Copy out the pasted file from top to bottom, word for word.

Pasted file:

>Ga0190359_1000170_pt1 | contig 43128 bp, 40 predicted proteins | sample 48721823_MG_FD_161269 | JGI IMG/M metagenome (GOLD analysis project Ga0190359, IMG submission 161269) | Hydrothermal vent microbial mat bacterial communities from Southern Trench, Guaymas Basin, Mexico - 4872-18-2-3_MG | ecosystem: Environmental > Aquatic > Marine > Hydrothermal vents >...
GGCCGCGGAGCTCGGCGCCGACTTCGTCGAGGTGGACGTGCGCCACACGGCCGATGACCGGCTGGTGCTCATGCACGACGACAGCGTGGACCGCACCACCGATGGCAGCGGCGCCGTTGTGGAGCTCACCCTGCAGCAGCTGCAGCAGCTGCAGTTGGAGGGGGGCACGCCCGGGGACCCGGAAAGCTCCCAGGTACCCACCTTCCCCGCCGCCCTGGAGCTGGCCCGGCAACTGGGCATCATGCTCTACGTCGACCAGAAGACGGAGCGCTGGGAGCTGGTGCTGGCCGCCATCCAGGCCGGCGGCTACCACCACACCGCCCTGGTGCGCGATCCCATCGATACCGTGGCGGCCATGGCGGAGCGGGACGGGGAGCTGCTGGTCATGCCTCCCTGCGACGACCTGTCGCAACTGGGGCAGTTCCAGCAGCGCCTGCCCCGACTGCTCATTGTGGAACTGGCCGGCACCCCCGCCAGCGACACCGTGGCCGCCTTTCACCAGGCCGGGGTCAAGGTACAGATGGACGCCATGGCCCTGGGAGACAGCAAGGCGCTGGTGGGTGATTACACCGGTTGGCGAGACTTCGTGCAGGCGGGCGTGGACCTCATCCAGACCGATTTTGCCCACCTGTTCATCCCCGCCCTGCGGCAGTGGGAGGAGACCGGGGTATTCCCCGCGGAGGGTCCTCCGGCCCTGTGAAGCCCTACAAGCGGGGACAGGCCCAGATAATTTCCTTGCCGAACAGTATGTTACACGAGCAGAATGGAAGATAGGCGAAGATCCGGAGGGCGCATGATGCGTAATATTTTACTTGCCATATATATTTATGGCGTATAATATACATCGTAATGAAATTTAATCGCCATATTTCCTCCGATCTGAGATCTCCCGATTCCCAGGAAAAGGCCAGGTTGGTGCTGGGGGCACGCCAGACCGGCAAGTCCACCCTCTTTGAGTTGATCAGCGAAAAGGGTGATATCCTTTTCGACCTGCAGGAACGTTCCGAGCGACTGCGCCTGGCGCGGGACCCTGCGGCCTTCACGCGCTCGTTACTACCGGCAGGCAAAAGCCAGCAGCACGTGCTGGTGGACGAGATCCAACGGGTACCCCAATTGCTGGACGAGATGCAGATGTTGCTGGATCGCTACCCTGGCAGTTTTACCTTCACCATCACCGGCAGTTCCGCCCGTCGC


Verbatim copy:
>Ga0190359_1000170_pt1 | contig 43128 bp, 40 predicted proteins | sample 48721823_MG_FD_161269 | JGI IMG/M metagenome (GOLD analysis project Ga0190359, IMG submission 161269) | Hydrothermal vent microbial mat bacterial communities from Southern Trench, Guaymas Basin, Mexico - 4872-18-2-3_MG | ecosystem: Environmental > Aquatic > Marine > Hydrothermal vents >...
GGCCGCGGAGCTCGGCGCCGACTTCGTCGAGGTGGACGTGCGCCACACGGCCGATGACCGGCTGGTGCTCATGCACGACGACAGCGTGGACCGCACCACCGATGGCAGCGGCGCCGTTGTGGAGCTCACCCTGCAGCAGCTGCAGCAGCTGCAGTTGGAGGGGGGCACGCCCGGGGACCCGGAAAGCTCCCAGGTACCCACCTTCCCCGCCGCCCTGGAGCTGGCCCGGCAACTGGGCATCATGCTCTACGTCGACCAGAAGACGGAGCGCTGGGAGCTGGTGCTGGCCGCCATCCAGGCCGGCGGCTACCACCACACCGCCCTGGTGCGCGATCCCATCGATACCGTGGCGGCCATGGCGGAGCGGGACGGGGAGCTGCTGGTCATGCCTCCCTGCGACGACCTGTCGCAACTGGGGCAGTTCCAGCAGCGCCTGCCCCGACTGCTCATTGTGGAACTGGCCGGCACCCCCGCCAGCGACACCGTGGCCGCCTTTCACCAGGCCGGGGTCAAGGTACAGATGGACGCCATGGCCCTGGGAGACAGCAAGGCGCTGGTGGGTGATTACACCGGTTGGCGAGACTTCGTGCAGGCGGGCGTGGACCTCATCCAGACCGATTTTGCCCACCTGTTCATCCCCGCCCTGCGGCAGTGGGAGGAGACCGGGGTATTCCCCGCGGAGGGTCCTCCGGCCCTGTGAAGCCCTACAAGCGGGGACAGGCCCAGATAATTTCCTTGCCGAACAGTATGTTACACGAGCAGAATGGAAGATAGGCGAAGATCCGGAGGGCGCATGATGCGTAATATTTTACTTGCCATATATATTTATGGCGTATAATATACATCGTAATGAAATTTAATCGCCATATTTCCTCCGATCTGAGATCTCCCGATTCCCAGGAAAAGGCCAGGTTGGTGCTGGGGGCACGCCAGACCGGCAAGTCCACCCTCTTTGAGTTGATCAGCGAAAAGGGTGATATCCTTTTCGACCTGCAGGAACGTTCCGAGCGACTGCGCCTGGCGCGGGACCCTGCGGCCTTCACGCGCTCGTTACTACCGGCAGGCAAAAGCCAGCAGCACGTGCTGGTGGACGAGATCCAACGGGTACCCCAATTGCTGGACGAGATGCAGATGTTGCTGGATCGCTACCCTGGCAGTTTTACCTTCACCATCACCGGCAGTTCCGCCCGTCGC